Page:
Commonwealth Journal

News Live

June 24, 2014

911 texting a possibility

Somerset —

Pulaski Countians can text their lovers and their lawyers, and soon they might be able to text their law enforcement officers too.
As it stands, texting 911 will yield a “bounce back” message asking the texter to call 911 if they are roaming or are in an area where the 911-call-center cannot receive texts.
But Pulaski County 911 Director Lisa Gilbert wants to change all that by adopting Text-to-911.
The service would allow distressed citizens to contact 911 when they needed to be silent or when they could not get a good phone signal, which may be when they need 911 the most, according to Stringer.
But that process to get the technology is more complicated than the technology itself, and it could take almost a year before Gilbert could even start testing it.
“We haven’t got all the information on it yet,” said Gilbert. “We’ve just got the basics right now.”
The web application is freely provided by Sprint, AT&T, Verizon and T-Mobile and uses their networks to allow 911 dispatchers to communicate via SMS messages with citizens who text 911.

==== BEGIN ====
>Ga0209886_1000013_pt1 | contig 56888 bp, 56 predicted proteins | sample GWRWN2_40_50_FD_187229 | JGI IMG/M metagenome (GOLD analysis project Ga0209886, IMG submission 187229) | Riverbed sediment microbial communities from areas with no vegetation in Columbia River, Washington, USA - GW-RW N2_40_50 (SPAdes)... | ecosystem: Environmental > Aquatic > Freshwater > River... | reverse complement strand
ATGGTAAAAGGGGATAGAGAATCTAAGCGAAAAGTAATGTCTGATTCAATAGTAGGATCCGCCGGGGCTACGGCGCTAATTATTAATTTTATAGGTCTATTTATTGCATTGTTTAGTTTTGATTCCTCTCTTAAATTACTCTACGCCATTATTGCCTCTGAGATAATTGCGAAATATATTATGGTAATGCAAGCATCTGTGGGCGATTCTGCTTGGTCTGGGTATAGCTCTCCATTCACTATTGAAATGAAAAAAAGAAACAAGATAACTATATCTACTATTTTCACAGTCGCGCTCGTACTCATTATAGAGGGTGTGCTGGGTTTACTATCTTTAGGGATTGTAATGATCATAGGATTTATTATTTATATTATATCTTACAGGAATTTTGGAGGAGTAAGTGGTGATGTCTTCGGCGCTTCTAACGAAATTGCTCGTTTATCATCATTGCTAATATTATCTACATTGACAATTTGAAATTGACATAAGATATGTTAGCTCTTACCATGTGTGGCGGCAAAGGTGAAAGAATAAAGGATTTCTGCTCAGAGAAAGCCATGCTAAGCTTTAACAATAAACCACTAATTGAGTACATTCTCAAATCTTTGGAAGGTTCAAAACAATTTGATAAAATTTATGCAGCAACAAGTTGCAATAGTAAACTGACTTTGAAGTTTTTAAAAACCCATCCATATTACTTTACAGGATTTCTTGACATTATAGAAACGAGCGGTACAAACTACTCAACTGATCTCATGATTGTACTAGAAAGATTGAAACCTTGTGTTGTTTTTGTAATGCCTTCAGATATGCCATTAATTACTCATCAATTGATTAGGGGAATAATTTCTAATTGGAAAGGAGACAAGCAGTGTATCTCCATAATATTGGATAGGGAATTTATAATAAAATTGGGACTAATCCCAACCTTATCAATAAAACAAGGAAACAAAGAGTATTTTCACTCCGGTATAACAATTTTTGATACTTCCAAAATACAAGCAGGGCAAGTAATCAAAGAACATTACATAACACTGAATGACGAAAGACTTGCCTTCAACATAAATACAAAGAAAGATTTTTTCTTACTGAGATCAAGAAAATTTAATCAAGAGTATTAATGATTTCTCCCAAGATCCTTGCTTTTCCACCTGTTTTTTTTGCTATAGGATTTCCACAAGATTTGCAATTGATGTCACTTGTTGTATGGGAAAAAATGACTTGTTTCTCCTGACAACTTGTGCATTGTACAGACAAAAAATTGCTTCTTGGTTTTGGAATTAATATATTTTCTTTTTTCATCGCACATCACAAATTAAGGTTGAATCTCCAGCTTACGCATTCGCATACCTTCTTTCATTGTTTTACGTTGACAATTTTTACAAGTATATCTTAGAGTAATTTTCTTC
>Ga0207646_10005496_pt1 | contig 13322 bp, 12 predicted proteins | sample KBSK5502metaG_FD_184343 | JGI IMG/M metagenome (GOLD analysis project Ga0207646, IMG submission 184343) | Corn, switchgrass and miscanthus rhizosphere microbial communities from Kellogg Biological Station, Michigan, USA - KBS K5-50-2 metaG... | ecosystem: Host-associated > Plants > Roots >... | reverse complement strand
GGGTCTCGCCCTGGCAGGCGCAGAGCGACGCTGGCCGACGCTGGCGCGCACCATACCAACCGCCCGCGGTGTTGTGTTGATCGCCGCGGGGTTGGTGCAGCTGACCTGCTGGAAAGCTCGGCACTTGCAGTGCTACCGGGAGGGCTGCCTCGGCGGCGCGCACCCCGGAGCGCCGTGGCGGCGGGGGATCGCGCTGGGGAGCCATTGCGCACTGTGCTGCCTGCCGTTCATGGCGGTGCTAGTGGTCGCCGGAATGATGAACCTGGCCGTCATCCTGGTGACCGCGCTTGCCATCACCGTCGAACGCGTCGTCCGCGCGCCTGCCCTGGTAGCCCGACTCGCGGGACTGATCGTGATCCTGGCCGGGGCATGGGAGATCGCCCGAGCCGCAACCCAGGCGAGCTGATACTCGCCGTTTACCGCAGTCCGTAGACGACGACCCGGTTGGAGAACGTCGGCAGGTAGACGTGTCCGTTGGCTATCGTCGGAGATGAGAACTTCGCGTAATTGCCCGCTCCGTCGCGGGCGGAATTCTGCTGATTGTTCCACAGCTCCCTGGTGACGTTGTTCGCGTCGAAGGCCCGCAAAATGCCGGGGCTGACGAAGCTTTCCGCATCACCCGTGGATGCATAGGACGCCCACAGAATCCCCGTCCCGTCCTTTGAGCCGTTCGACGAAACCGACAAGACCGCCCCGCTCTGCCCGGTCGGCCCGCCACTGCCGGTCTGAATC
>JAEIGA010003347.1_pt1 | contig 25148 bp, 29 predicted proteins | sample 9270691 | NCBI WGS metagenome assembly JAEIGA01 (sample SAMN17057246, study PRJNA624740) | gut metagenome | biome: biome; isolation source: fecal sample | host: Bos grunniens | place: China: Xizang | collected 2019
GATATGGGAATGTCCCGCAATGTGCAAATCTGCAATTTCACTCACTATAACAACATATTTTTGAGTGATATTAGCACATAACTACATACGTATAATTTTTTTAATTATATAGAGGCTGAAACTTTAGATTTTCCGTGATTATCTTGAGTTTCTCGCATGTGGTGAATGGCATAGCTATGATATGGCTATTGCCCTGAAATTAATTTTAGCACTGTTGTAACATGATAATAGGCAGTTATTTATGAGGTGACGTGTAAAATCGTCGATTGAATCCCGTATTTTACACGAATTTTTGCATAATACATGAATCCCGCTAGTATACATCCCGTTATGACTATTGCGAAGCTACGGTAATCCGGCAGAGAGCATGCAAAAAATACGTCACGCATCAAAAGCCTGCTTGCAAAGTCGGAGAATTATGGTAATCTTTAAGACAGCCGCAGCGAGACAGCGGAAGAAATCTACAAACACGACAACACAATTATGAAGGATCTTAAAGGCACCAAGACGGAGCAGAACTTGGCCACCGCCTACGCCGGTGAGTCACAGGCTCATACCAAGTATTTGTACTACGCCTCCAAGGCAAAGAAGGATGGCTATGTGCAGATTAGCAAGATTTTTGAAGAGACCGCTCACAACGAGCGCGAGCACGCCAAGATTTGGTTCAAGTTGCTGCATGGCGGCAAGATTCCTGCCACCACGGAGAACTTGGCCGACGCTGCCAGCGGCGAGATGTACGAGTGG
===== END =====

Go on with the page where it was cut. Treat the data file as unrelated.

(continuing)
It’s that simple. And it won’t cost anything more than the connection, according to Pulaski County 911 IT Supervisor Derek Stringer.
But the process to get it, while almost as simple, takes a lot of time.
Call-centers must first request the service from the carriers, fill out and return a questionnaire and then wait in a queue to being testing the service. Stringer estimates that it could take between six months and a year before Pulaski County 911 can even begin flirting with the idea of taking calls for help via text messages.
About 100 centers are currently waiting in queue to receive the technology, and only 85 centers in 17 states have already gotten through the waiting period and are already using it.
 
Judah Taylor is a staff writer at the Commonwealth Journal. He can be reached at jtaylor@somerset-kentucky.com.

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